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If you want a book to look like O'Reilly books, perhaps try DockBook, a system developed by that publisher.


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LaTeX is the way to go. MS Word has improved a lot since the beginning (at least, so I'v been told, because I personally don't use it), but for equations and few other things (e.g. microkerning) it cannot compete with LaTeX. Adobe InDesign is more for professional typographers than writers. Typically publishers of technical books provide to their authors ...


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The van door sprang open. If I am unsure about the common collocations of a word, I use a concordance. I write in German, so I use German references and cannot recommend any resources that I have experience with, but from a quick search this appears to be a useful English concordance: http://lextutor.ca/conc/eng/ If you search for other concordances, ...


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I see your problem. This is something that I run into all the time. When you can't figure out the right word. just use a free online dictionary and go through the synonym list for the word you decided doesn't sound right.


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Idiom is defined as: an expression whose meaning is not predictable from the usual meanings of its constituent elements, as in "kick the bucket";; OR -- a construction or expression of one language whose parts correspond to elements in another language but whose total structure or meaning is not matched in the same way in the second language. Not sure if ...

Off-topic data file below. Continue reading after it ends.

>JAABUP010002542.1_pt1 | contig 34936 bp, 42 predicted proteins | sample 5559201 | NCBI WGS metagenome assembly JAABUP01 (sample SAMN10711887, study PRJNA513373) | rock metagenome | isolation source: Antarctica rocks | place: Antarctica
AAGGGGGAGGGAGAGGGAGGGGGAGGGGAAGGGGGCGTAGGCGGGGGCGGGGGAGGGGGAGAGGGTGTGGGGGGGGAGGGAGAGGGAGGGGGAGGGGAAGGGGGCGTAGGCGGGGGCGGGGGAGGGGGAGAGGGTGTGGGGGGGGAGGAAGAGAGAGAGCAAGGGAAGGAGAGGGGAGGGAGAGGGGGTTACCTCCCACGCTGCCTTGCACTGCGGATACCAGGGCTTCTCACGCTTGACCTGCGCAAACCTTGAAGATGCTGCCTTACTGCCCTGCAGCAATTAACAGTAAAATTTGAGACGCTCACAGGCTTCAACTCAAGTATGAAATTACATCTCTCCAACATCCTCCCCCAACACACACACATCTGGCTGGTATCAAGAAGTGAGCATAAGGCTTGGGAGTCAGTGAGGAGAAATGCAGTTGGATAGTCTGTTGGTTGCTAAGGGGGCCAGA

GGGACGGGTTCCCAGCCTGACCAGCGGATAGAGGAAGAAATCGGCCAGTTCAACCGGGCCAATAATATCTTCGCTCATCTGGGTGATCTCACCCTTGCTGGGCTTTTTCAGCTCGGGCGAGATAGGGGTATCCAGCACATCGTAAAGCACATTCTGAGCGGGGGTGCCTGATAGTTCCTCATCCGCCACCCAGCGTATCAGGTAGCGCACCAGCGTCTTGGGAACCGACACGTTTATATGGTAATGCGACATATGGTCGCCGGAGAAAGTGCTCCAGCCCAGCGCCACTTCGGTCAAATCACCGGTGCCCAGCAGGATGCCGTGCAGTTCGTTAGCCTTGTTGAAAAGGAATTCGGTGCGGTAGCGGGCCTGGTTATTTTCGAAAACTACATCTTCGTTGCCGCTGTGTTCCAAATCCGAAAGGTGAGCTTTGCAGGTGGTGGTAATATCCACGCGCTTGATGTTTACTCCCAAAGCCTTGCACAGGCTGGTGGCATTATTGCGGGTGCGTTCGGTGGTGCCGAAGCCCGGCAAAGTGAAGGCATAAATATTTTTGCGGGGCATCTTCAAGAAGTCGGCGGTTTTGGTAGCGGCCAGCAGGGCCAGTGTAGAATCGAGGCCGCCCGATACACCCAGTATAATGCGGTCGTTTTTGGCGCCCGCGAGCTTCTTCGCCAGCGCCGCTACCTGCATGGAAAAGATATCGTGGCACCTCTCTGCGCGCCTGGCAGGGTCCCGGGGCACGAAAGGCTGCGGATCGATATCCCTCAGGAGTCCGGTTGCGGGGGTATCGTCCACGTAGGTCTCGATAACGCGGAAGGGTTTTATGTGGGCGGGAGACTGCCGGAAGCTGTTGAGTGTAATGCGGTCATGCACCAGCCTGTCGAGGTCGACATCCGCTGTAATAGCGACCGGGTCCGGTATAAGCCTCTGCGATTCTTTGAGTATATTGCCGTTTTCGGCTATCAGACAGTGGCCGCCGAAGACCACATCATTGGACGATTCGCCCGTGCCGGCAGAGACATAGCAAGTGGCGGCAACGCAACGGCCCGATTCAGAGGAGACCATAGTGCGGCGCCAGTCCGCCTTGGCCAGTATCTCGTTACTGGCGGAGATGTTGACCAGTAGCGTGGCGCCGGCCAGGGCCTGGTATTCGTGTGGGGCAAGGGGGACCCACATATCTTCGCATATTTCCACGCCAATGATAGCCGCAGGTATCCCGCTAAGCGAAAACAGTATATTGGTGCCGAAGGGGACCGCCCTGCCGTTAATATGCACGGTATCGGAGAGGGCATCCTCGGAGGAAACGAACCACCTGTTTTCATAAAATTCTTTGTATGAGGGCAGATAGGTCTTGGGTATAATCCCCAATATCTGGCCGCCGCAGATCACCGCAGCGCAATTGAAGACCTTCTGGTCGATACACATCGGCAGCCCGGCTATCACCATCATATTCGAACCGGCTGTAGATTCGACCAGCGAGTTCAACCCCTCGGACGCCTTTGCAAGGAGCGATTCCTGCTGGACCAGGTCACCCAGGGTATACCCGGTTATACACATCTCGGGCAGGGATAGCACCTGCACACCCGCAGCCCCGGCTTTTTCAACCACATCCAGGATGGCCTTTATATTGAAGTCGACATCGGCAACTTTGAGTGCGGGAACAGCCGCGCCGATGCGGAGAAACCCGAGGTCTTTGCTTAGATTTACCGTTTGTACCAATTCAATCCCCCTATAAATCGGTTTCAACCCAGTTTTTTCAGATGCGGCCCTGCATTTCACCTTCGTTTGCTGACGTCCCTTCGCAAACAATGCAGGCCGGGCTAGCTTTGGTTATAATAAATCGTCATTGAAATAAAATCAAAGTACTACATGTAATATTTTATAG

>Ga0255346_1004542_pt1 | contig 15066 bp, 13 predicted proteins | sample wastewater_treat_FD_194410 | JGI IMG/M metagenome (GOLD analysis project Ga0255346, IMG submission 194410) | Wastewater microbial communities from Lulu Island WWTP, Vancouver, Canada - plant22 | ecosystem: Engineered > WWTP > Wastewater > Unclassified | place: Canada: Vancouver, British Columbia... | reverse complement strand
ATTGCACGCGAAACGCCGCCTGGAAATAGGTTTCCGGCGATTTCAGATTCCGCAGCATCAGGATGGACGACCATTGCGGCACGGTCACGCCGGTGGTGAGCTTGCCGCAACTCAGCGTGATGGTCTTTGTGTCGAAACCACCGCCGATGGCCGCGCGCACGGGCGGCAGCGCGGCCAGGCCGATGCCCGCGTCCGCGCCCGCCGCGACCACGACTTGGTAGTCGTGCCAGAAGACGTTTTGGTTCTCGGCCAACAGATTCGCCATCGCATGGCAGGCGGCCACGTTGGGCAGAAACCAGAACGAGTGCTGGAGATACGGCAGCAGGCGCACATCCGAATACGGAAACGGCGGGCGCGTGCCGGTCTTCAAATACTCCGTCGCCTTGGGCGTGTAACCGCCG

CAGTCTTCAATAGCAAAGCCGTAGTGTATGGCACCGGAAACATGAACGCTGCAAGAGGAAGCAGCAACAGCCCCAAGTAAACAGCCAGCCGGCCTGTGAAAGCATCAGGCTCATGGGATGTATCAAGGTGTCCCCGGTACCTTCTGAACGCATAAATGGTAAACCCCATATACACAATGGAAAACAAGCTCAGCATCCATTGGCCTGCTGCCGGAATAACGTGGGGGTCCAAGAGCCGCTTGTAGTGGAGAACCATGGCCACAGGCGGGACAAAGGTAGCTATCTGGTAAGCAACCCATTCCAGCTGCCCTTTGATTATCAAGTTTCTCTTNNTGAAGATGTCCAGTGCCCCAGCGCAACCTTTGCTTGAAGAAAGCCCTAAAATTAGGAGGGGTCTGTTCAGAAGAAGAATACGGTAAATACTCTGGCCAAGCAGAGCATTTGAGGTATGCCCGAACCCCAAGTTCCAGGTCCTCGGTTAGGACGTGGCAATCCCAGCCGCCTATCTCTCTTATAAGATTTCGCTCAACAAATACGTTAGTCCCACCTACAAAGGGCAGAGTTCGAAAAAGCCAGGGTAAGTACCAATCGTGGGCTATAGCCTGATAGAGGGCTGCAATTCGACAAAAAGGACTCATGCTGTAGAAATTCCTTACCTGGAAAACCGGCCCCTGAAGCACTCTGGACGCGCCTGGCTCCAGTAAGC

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If you have the financial resources, the manpower (a team for a synchronized multitasked work environment), the time for self (or paid) training and the will to participate in a much slower than SE community for help, Adobe's "Technical Communication Suite" is your solution. It's the top notch, state-of-the-art, standards supporting "technical documentation" ...



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